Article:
Our History

How We Began

Arthur Denny, founder of Seattle, proposed woman suffrage in the first legislative meeting in Olympia in 1854. He lost on an eight to nine vote. The Washington Territory Woman Suffrage Association was formed in 1871 in Olympia. The territorial legislature gave women the vote in 1883. Women lost their vote in 1887 when the Territorial Supreme Court ruled that Congress did not intend to give territories the power to enfranchise women.

Women were unable to vote for delegates to the State Constitutional Convention in 1889. Woman suffrage was submitted to the voters as a separate amendment to ratification of the constitution. It failed again in an 1897 vote.

In 1895 the first convention of Washington State's Equal Suffrage Association was held. Washington Territory was known for its suffragists. With differing styles, the persistent Emma Smith DeVoe and the direct and indomitable May Arkwright Hutton worked for the common cause of women's suffrage in Washington State. By 1907, the Washington Equal Suffrage Association had several thousand members, and in November of 1910 the amendment to the state constitution allowing women to vote carried by nearly two to one. This made Washington the fifth state to give women the right to vote - nine years before the 19th Amendment to the US. Constitution extended the vote to all the nation's women.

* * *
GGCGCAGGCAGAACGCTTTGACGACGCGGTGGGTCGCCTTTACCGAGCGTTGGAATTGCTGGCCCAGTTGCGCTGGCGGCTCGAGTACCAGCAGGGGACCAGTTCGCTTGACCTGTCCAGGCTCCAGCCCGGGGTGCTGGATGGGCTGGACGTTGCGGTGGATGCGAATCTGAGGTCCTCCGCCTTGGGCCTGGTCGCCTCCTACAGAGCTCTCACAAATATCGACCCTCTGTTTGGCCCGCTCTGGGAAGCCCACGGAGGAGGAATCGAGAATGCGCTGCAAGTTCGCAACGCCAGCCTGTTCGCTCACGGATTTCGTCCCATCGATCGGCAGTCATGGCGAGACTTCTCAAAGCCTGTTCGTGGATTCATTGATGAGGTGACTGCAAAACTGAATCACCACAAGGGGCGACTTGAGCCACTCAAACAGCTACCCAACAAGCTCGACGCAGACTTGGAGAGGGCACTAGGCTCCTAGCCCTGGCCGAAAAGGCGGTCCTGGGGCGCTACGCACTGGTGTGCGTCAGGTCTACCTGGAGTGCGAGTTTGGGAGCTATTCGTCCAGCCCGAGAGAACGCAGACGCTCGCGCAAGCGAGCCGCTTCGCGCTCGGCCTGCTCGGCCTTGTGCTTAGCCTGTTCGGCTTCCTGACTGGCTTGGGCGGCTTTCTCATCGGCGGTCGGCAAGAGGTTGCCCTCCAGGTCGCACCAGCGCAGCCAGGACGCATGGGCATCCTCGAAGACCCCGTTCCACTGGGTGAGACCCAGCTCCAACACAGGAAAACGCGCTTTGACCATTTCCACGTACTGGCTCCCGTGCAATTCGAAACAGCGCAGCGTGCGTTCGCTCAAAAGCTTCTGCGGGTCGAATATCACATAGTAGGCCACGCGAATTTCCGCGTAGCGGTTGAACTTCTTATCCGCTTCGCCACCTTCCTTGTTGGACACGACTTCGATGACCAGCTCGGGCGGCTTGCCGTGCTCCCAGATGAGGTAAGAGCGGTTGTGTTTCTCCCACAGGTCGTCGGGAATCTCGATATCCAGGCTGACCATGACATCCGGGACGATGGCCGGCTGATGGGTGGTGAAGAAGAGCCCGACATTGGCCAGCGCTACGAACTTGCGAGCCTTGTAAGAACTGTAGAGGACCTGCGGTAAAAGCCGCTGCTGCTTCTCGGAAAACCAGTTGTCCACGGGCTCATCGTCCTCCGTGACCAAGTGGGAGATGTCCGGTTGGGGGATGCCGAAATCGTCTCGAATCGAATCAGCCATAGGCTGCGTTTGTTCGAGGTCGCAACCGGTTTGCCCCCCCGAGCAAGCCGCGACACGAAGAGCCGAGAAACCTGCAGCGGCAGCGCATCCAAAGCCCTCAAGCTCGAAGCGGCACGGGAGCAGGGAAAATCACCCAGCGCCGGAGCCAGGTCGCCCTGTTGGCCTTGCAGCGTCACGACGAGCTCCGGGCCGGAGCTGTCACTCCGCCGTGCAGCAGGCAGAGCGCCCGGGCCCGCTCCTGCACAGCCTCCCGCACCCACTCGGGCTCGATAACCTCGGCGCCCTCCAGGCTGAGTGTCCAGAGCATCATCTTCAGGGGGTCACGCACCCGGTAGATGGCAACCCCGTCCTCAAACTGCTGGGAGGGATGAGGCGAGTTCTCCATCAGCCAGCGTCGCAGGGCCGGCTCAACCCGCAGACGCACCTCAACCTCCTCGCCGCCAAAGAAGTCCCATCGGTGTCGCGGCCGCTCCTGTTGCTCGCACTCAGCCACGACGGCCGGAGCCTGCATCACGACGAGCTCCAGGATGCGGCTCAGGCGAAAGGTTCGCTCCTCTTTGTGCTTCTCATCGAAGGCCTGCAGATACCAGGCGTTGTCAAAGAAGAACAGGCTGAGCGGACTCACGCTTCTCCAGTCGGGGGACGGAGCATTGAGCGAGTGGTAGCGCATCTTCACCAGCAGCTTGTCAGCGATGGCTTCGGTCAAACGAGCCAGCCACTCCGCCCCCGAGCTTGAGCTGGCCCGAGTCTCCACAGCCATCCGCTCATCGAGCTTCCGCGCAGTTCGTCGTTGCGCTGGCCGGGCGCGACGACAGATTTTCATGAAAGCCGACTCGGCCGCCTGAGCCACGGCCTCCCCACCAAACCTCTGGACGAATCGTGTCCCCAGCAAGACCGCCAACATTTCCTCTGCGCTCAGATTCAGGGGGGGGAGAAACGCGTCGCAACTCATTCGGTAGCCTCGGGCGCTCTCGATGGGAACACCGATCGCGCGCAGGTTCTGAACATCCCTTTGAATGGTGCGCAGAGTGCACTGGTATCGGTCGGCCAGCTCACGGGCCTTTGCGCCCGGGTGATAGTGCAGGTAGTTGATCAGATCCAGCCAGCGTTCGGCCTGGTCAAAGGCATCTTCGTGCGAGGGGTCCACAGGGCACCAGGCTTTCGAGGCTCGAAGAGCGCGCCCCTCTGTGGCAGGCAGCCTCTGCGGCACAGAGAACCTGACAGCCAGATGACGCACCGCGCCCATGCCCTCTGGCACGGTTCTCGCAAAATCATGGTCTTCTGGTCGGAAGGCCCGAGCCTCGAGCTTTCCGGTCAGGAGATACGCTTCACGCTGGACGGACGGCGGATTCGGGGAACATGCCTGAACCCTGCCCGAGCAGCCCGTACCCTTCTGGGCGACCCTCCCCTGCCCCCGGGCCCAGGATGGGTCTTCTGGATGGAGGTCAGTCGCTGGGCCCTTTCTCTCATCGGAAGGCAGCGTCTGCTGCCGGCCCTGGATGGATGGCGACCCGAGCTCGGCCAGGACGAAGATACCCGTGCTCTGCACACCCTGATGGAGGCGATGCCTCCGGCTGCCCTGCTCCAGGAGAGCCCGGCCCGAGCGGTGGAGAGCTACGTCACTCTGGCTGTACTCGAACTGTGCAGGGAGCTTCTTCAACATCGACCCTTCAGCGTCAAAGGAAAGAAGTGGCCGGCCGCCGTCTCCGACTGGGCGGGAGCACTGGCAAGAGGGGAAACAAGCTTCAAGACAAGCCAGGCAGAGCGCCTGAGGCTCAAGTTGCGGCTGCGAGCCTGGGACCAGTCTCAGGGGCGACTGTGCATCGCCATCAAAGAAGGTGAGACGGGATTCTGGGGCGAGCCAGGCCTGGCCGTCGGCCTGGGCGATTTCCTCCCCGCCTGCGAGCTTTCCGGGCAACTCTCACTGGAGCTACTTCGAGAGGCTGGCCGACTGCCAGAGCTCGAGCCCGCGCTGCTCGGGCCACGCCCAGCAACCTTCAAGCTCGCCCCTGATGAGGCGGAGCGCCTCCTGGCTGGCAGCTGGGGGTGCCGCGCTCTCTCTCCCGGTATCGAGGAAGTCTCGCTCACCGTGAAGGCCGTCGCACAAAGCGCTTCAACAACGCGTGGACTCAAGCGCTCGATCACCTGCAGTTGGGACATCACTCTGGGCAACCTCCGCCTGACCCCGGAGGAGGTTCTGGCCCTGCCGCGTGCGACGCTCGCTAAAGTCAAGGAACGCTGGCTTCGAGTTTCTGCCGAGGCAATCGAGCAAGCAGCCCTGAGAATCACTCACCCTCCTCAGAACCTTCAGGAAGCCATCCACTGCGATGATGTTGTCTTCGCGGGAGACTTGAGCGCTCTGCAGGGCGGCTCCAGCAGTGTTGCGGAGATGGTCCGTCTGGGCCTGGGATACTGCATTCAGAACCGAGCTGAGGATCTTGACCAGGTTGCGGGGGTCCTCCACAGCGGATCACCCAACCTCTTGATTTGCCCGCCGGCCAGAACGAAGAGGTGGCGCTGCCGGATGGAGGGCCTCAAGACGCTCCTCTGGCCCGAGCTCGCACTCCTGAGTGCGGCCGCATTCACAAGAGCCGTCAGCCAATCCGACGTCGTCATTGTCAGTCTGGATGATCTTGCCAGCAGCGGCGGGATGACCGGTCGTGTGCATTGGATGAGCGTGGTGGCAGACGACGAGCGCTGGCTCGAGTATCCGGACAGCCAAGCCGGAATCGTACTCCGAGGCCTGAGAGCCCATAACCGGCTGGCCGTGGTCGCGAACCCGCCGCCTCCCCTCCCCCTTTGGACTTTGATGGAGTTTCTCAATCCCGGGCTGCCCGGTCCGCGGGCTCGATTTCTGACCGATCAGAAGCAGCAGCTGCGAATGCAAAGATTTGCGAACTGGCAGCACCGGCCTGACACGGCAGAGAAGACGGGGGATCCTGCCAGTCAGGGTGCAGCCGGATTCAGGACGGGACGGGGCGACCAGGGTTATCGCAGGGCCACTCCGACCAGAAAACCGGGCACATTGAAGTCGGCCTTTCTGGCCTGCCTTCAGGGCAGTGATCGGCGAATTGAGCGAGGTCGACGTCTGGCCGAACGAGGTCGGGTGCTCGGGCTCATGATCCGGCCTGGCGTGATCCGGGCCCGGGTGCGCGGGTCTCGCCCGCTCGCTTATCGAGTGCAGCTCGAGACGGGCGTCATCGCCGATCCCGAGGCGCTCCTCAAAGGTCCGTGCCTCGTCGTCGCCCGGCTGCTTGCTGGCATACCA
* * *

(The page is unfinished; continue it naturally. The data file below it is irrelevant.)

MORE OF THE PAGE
The League of Women Voters of the United States was first projected at the Jubilee Convention of the National American Women Suffrage Association in 1919. The League of Women Voters of Washington was organized the next year. Seattle and Tacoma were the first two local Leagues in the state. In the early days the League of Women Voters of Washington supported state legislation pertaining to protection of children in fields of labor, health and education. At the present time there are twenty-one local Leagues around the state.